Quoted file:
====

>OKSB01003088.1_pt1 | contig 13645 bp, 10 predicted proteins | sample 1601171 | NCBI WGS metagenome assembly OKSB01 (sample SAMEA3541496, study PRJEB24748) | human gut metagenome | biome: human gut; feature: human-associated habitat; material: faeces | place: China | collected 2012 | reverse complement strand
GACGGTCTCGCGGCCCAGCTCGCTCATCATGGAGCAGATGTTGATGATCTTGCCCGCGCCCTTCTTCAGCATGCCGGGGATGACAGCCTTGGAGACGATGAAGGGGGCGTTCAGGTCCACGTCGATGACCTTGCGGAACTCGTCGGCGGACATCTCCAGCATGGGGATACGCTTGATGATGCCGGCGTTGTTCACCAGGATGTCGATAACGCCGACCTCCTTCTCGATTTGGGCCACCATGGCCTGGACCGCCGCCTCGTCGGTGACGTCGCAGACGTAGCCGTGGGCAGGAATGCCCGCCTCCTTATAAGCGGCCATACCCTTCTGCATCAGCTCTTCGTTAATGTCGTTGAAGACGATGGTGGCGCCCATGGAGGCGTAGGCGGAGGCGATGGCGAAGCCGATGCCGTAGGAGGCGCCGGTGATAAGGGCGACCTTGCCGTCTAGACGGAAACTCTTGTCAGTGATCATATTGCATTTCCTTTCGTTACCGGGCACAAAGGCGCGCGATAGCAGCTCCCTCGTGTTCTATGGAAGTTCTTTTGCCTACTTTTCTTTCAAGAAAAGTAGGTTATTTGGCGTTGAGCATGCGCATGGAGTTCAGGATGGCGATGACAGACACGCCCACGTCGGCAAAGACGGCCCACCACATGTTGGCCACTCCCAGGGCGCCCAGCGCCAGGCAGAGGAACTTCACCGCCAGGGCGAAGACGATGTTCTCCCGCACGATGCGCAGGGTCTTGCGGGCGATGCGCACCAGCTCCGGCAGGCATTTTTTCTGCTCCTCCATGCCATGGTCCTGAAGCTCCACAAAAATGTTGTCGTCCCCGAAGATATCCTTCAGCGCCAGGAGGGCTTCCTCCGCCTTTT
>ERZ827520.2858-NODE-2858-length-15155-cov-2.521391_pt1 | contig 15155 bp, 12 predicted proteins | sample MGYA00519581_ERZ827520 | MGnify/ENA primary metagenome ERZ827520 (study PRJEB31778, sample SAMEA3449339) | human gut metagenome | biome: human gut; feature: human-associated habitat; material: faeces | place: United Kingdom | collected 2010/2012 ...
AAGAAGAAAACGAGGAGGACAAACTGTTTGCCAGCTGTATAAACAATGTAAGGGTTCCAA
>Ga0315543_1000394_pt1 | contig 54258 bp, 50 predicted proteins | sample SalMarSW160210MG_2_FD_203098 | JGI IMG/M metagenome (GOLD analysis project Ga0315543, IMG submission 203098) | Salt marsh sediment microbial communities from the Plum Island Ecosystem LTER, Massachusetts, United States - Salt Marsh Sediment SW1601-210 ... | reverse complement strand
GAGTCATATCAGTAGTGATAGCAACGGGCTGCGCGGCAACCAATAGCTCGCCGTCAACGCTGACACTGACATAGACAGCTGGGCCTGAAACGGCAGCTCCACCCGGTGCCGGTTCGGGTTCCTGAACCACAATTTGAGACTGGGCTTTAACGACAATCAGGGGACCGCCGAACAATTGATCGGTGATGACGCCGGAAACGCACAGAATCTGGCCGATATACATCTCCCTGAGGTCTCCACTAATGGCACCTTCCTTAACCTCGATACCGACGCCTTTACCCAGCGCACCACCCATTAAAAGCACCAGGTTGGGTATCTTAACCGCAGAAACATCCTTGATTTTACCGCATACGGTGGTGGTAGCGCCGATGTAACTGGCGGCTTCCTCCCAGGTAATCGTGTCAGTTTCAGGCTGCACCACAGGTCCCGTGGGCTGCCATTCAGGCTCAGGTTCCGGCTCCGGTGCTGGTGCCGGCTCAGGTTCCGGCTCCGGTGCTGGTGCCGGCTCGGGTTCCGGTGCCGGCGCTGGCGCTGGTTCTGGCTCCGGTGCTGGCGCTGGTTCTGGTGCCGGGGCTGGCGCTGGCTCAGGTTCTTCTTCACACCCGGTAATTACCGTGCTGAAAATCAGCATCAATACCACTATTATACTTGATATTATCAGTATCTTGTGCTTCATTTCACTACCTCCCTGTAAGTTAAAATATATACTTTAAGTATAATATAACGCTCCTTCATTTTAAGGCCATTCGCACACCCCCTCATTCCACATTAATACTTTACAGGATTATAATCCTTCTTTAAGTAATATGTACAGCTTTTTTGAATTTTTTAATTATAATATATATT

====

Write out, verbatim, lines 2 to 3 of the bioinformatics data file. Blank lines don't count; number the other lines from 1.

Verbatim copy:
GACGGTCTCGCGGCCCAGCTCGCTCATCATGGAGCAGATGTTGATGATCTTGCCCGCGCCCTTCTTCAGCATGCCGGGGATGACAGCCTTGGAGACGATGAAGGGGGCGTTCAGGTCCACGTCGATGACCTTGCGGAACTCGTCGGCGGACATCTCCAGCATGGGGATACGCTTGATGATGCCGGCGTTGTTCACCAGGATGTCGATAACGCCGACCTCCTTCTCGATTTGGGCCACCATGGCCTGGACCGCCGCCTCGTCGGTGACGTCGCAGACGTAGCCGTGGGCAGGAATGCCCGCCTCCTTATAAGCGGCCATACCCTTCTGCATCAGCTCTTCGTTAATGTCGTTGAAGACGATGGTGGCGCCCATGGAGGCGTAGGCGGAGGCGATGGCGAAGCCGATGCCGTAGGAGGCGCCGGTGATAAGGGCGACCTTGCCGTCTAGACGGAAACTCTTGTCAGTGATCATATTGCATTTCCTTTCGTTACCGGGCACAAAGGCGCGCGATAGCAGCTCCCTCGTGTTCTATGGAAGTTCTTTTGCCTACTTTTCTTTCAAGAAAAGTAGGTTATTTGGCGTTGAGCATGCGCATGGAGTTCAGGATGGCGATGACAGACACGCCCACGTCGGCAAAGACGGCCCACCACATGTTGGCCACTCCCAGGGCGCCCAGCGCCAGGCAGAGGAACTTCACCGCCAGGGCGAAGACGATGTTCTCCCGCACGATGCGCAGGGTCTTGCGGGCGATGCGCACCAGCTCCGGCAGGCATTTTTTCTGCTCCTCCATGCCATGGTCCTGAAGCTCCACAAAAATGTTGTCGTCCCCGAAGATATCCTTCAGCGCCAGGAGGGCTTCCTCCGCCTTTT
>ERZ827520.2858-NODE-2858-length-15155-cov-2.521391_pt1 | contig 15155 bp, 12 predicted proteins | sample MGYA00519581_ERZ827520 | MGnify/ENA primary metagenome ERZ827520 (study PRJEB31778, sample SAMEA3449339) | human gut metagenome | biome: human gut; feature: human-associated habitat; material: faeces | place: United Kingdom | collected 2010/2012 ...